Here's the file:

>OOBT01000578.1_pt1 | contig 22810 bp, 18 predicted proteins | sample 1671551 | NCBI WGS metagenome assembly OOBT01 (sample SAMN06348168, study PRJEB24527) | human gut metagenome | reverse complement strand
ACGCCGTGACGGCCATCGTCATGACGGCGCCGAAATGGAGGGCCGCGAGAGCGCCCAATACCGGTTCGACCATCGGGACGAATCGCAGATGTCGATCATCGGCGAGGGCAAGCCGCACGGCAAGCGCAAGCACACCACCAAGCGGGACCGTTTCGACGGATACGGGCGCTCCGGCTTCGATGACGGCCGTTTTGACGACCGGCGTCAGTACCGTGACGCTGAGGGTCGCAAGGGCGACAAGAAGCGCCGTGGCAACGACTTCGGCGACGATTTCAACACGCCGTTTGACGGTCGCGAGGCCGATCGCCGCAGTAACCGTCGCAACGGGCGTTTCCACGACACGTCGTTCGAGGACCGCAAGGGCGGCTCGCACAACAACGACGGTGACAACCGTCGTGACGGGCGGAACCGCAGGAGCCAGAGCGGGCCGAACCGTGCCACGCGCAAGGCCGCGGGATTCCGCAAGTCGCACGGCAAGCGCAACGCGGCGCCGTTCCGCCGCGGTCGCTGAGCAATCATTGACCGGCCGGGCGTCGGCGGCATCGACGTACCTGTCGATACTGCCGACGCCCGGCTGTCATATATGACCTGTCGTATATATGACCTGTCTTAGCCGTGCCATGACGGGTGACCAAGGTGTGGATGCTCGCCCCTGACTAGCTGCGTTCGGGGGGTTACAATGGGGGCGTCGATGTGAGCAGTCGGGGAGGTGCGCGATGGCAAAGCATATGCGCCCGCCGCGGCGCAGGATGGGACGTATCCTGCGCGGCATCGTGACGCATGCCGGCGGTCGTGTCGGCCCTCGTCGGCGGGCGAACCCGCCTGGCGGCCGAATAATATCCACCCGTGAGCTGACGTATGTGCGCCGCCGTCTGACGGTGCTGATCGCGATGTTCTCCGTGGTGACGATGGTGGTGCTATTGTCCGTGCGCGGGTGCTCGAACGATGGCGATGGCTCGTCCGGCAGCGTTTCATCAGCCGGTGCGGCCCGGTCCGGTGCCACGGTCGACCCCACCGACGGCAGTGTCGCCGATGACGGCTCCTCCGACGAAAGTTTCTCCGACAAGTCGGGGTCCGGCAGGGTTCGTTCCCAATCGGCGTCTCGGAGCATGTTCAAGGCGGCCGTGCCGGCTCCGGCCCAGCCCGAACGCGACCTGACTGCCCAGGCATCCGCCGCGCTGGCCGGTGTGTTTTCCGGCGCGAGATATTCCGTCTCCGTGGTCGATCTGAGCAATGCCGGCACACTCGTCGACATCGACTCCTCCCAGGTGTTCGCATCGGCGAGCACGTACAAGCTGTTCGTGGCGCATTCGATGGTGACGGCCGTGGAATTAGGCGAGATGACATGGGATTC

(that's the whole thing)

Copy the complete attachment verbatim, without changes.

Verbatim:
>OOBT01000578.1_pt1 | contig 22810 bp, 18 predicted proteins | sample 1671551 | NCBI WGS metagenome assembly OOBT01 (sample SAMN06348168, study PRJEB24527) | human gut metagenome | reverse complement strand
ACGCCGTGACGGCCATCGTCATGACGGCGCCGAAATGGAGGGCCGCGAGAGCGCCCAATACCGGTTCGACCATCGGGACGAATCGCAGATGTCGATCATCGGCGAGGGCAAGCCGCACGGCAAGCGCAAGCACACCACCAAGCGGGACCGTTTCGACGGATACGGGCGCTCCGGCTTCGATGACGGCCGTTTTGACGACCGGCGTCAGTACCGTGACGCTGAGGGTCGCAAGGGCGACAAGAAGCGCCGTGGCAACGACTTCGGCGACGATTTCAACACGCCGTTTGACGGTCGCGAGGCCGATCGCCGCAGTAACCGTCGCAACGGGCGTTTCCACGACACGTCGTTCGAGGACCGCAAGGGCGGCTCGCACAACAACGACGGTGACAACCGTCGTGACGGGCGGAACCGCAGGAGCCAGAGCGGGCCGAACCGTGCCACGCGCAAGGCCGCGGGATTCCGCAAGTCGCACGGCAAGCGCAACGCGGCGCCGTTCCGCCGCGGTCGCTGAGCAATCATTGACCGGCCGGGCGTCGGCGGCATCGACGTACCTGTCGATACTGCCGACGCCCGGCTGTCATATATGACCTGTCGTATATATGACCTGTCTTAGCCGTGCCATGACGGGTGACCAAGGTGTGGATGCTCGCCCCTGACTAGCTGCGTTCGGGGGGTTACAATGGGGGCGTCGATGTGAGCAGTCGGGGAGGTGCGCGATGGCAAAGCATATGCGCCCGCCGCGGCGCAGGATGGGACGTATCCTGCGCGGCATCGTGACGCATGCCGGCGGTCGTGTCGGCCCTCGTCGGCGGGCGAACCCGCCTGGCGGCCGAATAATATCCACCCGTGAGCTGACGTATGTGCGCCGCCGTCTGACGGTGCTGATCGCGATGTTCTCCGTGGTGACGATGGTGGTGCTATTGTCCGTGCGCGGGTGCTCGAACGATGGCGATGGCTCGTCCGGCAGCGTTTCATCAGCCGGTGCGGCCCGGTCCGGTGCCACGGTCGACCCCACCGACGGCAGTGTCGCCGATGACGGCTCCTCCGACGAAAGTTTCTCCGACAAGTCGGGGTCCGGCAGGGTTCGTTCCCAATCGGCGTCTCGGAGCATGTTCAAGGCGGCCGTGCCGGCTCCGGCCCAGCCCGAACGCGACCTGACTGCCCAGGCATCCGCCGCGCTGGCCGGTGTGTTTTCCGGCGCGAGATATTCCGTCTCCGTGGTCGATCTGAGCAATGCCGGCACACTCGTCGACATCGACTCCTCCCAGGTGTTCGCATCGGCGAGCACGTACAAGCTGTTCGTGGCGCATTCGATGGTGACGGCCGTGGAATTAGGCGAGATGACATGGGATTC